Michigan TV Helps Animals, You Can Too

by Mary Haight on January 12, 2009

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I was checking out a story on Montcalm Michigan’s Animal Care and Control(ACC) regarding the cruel and, I’m hoping, unusual practice of selling homeless pets to research facilities as a way to defray costs, when breaking news came across the feed.  WOOD NBC 8, the station responsible for bringing this problem to light, reported that a new director, Patty Lentz,  has been appointed to Montcalm’s ACC. Lentz announced that not only will methods of “euthanasia”  change to the more humane practice of lethal injection(less stressful to the animal), but a new Board being seated in January stated they are willing to “look at” severing the relationship with research facilities.  The Board has been signing 5-year contracts, reportedly to avoid pressures of public opinion.  The contract is up this year.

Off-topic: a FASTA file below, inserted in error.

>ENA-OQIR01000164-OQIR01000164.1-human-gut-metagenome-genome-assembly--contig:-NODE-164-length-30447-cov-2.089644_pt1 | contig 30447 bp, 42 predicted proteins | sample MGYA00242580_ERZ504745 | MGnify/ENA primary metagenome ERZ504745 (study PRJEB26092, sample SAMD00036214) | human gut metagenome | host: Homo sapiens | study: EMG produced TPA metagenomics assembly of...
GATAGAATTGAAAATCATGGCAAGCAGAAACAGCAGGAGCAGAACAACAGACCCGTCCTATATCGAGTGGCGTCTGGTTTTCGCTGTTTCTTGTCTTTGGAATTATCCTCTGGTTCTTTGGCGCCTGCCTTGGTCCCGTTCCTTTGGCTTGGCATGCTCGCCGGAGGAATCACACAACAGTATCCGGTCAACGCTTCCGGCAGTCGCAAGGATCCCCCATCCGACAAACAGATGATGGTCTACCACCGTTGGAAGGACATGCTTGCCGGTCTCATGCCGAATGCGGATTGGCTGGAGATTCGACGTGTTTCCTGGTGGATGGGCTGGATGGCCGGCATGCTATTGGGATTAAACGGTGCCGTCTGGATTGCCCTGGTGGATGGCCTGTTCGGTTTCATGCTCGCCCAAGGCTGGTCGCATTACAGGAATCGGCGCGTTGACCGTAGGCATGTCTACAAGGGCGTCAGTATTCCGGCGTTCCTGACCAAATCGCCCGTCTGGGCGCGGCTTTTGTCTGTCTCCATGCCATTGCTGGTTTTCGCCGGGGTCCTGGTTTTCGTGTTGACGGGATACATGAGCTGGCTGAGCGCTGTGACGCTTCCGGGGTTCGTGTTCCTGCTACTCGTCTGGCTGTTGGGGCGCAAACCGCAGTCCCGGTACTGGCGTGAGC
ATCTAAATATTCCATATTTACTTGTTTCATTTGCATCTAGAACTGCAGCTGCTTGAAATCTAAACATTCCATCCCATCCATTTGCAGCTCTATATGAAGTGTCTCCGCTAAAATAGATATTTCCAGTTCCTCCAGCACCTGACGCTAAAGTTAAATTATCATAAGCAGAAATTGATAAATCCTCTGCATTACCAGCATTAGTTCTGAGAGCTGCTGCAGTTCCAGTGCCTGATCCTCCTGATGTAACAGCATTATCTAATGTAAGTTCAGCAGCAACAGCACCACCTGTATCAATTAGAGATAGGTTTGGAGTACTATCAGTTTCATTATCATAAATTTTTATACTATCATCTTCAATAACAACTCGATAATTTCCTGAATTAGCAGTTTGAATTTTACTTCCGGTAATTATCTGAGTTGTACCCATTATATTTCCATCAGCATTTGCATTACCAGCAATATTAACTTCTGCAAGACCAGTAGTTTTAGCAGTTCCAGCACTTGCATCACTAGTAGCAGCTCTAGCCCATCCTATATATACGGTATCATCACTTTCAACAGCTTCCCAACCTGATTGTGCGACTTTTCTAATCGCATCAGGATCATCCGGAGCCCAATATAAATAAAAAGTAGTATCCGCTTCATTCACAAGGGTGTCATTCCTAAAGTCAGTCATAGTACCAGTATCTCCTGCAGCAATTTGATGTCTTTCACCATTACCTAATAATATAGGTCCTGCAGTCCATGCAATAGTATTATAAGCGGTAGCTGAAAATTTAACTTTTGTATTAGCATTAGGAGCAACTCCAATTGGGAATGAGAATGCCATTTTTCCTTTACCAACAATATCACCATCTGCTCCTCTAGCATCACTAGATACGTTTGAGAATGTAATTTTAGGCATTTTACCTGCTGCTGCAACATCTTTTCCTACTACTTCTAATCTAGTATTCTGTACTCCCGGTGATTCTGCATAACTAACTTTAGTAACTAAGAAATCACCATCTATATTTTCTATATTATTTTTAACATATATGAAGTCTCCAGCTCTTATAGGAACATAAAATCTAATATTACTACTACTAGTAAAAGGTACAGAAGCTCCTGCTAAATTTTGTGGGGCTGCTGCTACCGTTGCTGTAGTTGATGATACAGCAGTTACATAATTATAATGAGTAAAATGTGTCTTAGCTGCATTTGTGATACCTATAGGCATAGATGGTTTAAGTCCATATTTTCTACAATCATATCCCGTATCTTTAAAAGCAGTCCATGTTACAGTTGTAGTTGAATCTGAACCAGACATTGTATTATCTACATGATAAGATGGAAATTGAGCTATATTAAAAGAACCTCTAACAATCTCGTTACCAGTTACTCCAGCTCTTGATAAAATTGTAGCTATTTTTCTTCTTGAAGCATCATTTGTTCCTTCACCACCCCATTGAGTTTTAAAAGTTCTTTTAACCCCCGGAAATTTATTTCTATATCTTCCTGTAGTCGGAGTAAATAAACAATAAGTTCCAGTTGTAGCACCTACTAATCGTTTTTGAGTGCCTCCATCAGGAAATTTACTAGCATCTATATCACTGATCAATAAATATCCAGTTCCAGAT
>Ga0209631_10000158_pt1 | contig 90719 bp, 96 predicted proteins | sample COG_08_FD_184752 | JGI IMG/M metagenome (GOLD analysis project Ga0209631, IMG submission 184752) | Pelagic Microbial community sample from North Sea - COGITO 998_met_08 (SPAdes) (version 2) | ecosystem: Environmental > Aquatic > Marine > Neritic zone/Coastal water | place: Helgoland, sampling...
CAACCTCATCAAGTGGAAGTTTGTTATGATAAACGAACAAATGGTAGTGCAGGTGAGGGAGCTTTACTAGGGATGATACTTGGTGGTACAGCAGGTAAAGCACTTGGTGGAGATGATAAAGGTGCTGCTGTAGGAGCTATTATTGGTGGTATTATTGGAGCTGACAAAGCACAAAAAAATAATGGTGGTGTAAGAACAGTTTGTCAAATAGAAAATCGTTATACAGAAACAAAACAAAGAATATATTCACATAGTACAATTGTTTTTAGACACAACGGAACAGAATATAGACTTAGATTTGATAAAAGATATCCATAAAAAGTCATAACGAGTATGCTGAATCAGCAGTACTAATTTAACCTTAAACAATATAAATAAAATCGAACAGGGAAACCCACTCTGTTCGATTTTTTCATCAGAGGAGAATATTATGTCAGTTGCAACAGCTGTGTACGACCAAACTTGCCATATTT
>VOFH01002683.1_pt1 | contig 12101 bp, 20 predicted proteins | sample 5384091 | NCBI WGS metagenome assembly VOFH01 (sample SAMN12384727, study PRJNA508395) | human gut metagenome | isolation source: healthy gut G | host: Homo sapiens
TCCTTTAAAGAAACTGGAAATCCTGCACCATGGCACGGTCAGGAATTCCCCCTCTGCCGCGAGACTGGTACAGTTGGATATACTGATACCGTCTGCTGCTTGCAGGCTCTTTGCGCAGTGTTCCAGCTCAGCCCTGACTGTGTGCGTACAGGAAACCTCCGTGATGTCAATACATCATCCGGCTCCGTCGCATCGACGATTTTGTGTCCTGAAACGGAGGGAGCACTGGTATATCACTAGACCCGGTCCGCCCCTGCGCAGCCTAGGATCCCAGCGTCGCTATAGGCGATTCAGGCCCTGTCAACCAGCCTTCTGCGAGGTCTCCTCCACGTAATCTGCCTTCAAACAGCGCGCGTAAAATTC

Since Lentz acknowledged the widespread sentiment against selling pets for research purposes, and this change is not yet a sure thing, here is information to take further action should you wish to add your voice to help protect the voiceless.  If you scroll a little past half-way down the page, you will find contact names, numbers, and emails. Local animal welfare groups ask people to please email today, January 12.

Hmmm, I wonder how widespread this practice is or may become given the budget slashing required by city’s increasingly empty coffers.

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James Borgelt
James Borgelt

As President of the Chicago Animal Shelter Alliance (CASA), and in my years associated with the shelter world, I am usually reluctant to immediately demand the passage of new laws for each and every problem in the companion animal world, preferring education, and a reliance on individual responsibility, whenever possible. That said, in my personal opinion, ALL jurisdictions where tax-supported animal care and control facilities are operated should examine, and if necessary amend, their enabling legislation to ensure that no animals are ever sold for research purposes. Selling or transferring unfortunate, abandoned pets "flies in the face" of the mission these facilities are charged with performing.

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